I am following this http://itp.epfl.ch/webdav/site/itp/users/174685/private/RevisedLectureNotesV2.pdf set of notes on path integrals, page 21. I am having some issues to understand the small $\hbar$ expansion.

Consider the path integral in quantum mechanics giving the amplitude for a spinless particle to go from point $x_i$ to point $x_f$ in the time interval $T$

$$

\int D[x]e^{i\frac{S[x]}{\hbar}}=\ldots

$$

where

$$

S[x]=\int_{0}^{T}dt\,\mathcal{L}

$$

let's assume now that the action has one stationary point $x_0$. Let's change the variable of integration in the path integral from $x$ to fluctuations around the stationary point

$$

x=x_0+y

$$

$$

\ldots=\int D[y]e^{i\frac{S[x_0+y]}{\hbar}}=\ldots

$$

Let's Taylor expand the action around $x_0$

$$

S[x_0+y]=S[x_0]+\frac{1}{2}\int_0^T dt_1dt_2\,\frac{\delta^2S}{\delta x(t_1)\delta x(t_2)}\bigg|_{x_0}y(t_1)y(t_2)+\ldots

$$

which leaves us with

$$

\ldots=e^{i\frac{S[x_0]}{\hbar}}\int D[y]e^{\frac{i}{2\hbar}\int_0^T dt_1dt_2\,\frac{\delta^2S}{\delta x(t_1)\delta x(t_2)}\bigg|_{x_0}y(t_1)y(t_2)+\ldots}=\ldots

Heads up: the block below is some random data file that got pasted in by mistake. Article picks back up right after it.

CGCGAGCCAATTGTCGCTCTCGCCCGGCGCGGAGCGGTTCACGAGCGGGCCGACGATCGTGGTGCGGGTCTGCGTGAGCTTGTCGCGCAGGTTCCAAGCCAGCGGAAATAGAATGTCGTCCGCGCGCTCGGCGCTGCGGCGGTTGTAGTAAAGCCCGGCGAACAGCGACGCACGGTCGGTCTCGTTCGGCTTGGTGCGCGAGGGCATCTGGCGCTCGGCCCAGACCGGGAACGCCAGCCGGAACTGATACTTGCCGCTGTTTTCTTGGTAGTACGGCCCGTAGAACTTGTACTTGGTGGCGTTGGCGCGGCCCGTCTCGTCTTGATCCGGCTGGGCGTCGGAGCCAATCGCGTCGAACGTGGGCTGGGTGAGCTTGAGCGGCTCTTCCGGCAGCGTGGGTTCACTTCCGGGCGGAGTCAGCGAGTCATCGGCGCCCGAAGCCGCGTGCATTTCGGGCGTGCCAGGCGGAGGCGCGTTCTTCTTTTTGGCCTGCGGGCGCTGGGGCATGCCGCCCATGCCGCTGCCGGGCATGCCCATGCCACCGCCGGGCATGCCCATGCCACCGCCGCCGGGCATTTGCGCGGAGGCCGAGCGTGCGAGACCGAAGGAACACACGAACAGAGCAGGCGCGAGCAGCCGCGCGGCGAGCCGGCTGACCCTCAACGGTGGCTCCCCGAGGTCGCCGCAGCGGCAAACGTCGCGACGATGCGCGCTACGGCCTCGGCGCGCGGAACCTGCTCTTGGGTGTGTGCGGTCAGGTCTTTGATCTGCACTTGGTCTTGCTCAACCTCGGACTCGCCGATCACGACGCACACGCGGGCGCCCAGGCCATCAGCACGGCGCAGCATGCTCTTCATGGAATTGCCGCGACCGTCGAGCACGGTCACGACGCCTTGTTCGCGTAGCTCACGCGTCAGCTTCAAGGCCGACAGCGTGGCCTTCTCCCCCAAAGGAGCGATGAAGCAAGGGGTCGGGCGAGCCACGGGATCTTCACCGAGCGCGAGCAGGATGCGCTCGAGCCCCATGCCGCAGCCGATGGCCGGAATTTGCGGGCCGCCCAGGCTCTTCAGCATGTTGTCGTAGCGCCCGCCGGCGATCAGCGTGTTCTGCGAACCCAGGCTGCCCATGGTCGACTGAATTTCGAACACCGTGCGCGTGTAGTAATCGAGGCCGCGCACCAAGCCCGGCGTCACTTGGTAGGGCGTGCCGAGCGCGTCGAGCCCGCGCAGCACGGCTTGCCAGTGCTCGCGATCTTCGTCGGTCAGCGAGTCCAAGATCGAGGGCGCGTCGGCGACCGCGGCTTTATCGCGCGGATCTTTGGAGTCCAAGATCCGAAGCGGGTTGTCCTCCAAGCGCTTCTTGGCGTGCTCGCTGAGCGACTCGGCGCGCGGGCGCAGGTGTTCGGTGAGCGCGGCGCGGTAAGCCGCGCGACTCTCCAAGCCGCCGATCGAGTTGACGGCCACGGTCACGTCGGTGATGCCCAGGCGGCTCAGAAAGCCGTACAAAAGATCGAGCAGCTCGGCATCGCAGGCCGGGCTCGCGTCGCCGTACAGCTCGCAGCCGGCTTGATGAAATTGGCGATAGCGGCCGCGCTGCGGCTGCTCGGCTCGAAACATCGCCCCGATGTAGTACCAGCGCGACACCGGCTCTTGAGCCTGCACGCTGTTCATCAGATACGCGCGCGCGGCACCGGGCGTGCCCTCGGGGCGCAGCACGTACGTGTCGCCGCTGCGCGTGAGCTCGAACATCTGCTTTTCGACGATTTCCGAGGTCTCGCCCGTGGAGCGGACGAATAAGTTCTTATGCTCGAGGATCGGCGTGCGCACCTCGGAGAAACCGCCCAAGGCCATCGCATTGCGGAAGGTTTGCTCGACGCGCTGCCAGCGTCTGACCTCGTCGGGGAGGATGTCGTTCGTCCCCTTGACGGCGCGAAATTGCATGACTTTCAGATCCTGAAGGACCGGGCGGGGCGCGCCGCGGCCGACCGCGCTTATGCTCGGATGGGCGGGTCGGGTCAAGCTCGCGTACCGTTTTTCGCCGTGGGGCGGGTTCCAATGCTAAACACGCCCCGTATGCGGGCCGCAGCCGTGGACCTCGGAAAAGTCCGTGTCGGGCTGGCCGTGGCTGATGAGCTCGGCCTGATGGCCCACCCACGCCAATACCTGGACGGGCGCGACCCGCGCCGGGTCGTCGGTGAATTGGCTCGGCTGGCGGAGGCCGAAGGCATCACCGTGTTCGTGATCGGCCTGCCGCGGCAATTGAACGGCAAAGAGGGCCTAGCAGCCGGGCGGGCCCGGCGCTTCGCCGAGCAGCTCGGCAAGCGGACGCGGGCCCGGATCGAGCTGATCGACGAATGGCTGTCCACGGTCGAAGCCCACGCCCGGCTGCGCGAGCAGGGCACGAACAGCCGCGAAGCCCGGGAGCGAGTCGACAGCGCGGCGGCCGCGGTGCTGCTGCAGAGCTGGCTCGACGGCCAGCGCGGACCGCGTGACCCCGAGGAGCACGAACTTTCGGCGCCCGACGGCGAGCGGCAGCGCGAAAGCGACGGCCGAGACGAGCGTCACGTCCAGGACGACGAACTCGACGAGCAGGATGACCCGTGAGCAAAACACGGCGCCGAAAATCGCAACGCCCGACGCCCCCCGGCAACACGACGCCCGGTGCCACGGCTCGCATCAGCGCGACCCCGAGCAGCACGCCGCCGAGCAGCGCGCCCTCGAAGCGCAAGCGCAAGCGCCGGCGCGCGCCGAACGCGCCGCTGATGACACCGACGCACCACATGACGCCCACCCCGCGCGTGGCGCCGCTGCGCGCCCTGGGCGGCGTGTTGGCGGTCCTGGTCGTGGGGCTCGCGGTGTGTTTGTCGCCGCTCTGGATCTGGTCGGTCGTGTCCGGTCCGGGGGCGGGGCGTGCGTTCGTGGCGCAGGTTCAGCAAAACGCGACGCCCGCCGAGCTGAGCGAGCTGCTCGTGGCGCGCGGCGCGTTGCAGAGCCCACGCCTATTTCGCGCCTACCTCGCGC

$$

this is where the author considers the rescaling

$$

y=\hbar\tilde{y}

$$

which leaves us with

$$

\ldots=e^{i\frac{S[x_0]}{\hbar}}\int D[y]e^{\frac{i}{2}\int_0^T dt_1dt_2\,\frac{\delta^2S}{\delta x(t_1)\delta x(t_2)}\bigg|_{x_0}\tilde{y}(t_1)\tilde{y}(t_2)+\mathcal{O}(\hbar^{1/2})}

$$

and we "obviously" have an expansion in $\hbar$, so when $hbar$ is small we may keep the first term

$$

e^{i\frac{S[x_0]}{\hbar}}\int D[y]e^{\frac{i}{2}\int_0^T dt_1dt_2\,\frac{\delta^2S}{\delta x(t_1)\delta x(t_2)}\bigg|_{x_0}\tilde{y}(t_1)\tilde{y}(t_2)}

$$

I do not like this rationale at all. It's all based on the rescalig of $y$ we have itroduced, but had we done

$$

y=\frac{1}{\hbar^{500}}\tilde{y}

$$

we wouldn't have obtained an expansion on powers of $\hbar$ on the exponent. What is the proper justification for keeping the quadratic term?